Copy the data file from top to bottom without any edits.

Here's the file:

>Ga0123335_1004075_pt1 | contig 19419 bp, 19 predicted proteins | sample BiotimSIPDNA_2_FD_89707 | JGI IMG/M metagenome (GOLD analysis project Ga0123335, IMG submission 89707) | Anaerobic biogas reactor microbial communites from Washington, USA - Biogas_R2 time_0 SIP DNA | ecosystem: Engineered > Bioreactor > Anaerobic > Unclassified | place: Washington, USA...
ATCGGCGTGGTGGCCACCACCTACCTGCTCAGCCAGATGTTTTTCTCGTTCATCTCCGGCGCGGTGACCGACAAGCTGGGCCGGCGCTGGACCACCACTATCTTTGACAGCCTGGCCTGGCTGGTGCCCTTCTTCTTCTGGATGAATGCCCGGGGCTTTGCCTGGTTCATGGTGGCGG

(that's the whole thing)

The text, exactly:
>Ga0123335_1004075_pt1 | contig 19419 bp, 19 predicted proteins | sample BiotimSIPDNA_2_FD_89707 | JGI IMG/M metagenome (GOLD analysis project Ga0123335, IMG submission 89707) | Anaerobic biogas reactor microbial communites from Washington, USA - Biogas_R2 time_0 SIP DNA | ecosystem: Engineered > Bioreactor > Anaerobic > Unclassified | place: Washington, USA...
ATCGGCGTGGTGGCCACCACCTACCTGCTCAGCCAGATGTTTTTCTCGTTCATCTCCGGCGCGGTGACCGACAAGCTGGGCCGGCGCTGGACCACCACTATCTTTGACAGCCTGGCCTGGCTGGTGCCCTTCTTCTTCTGGATGAATGCCCGGGGCTTTGCCTGGTTCATGGTGGCGG